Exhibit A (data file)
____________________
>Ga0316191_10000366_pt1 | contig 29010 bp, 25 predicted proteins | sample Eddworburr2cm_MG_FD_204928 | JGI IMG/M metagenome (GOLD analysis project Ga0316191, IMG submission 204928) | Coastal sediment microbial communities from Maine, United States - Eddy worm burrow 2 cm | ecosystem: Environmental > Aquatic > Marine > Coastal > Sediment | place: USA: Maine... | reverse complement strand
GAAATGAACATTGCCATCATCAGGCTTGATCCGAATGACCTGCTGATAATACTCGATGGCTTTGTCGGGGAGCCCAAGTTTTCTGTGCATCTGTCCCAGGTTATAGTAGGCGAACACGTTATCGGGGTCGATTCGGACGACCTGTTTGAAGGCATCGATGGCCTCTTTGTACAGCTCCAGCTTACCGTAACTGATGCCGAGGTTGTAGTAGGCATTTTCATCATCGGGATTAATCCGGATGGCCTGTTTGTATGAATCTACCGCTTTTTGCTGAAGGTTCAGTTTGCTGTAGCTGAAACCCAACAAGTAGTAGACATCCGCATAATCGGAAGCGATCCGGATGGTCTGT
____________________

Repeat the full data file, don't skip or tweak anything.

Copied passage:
>Ga0316191_10000366_pt1 | contig 29010 bp, 25 predicted proteins | sample Eddworburr2cm_MG_FD_204928 | JGI IMG/M metagenome (GOLD analysis project Ga0316191, IMG submission 204928) | Coastal sediment microbial communities from Maine, United States - Eddy worm burrow 2 cm | ecosystem: Environmental > Aquatic > Marine > Coastal > Sediment | place: USA: Maine... | reverse complement strand
GAAATGAACATTGCCATCATCAGGCTTGATCCGAATGACCTGCTGATAATACTCGATGGCTTTGTCGGGGAGCCCAAGTTTTCTGTGCATCTGTCCCAGGTTATAGTAGGCGAACACGTTATCGGGGTCGATTCGGACGACCTGTTTGAAGGCATCGATGGCCTCTTTGTACAGCTCCAGCTTACCGTAACTGATGCCGAGGTTGTAGTAGGCATTTTCATCATCGGGATTAATCCGGATGGCCTGTTTGTATGAATCTACCGCTTTTTGCTGAAGGTTCAGTTTGCTGTAGCTGAAACCCAACAAGTAGTAGACATCCGCATAATCGGAAGCGATCCGGATGGTCTGT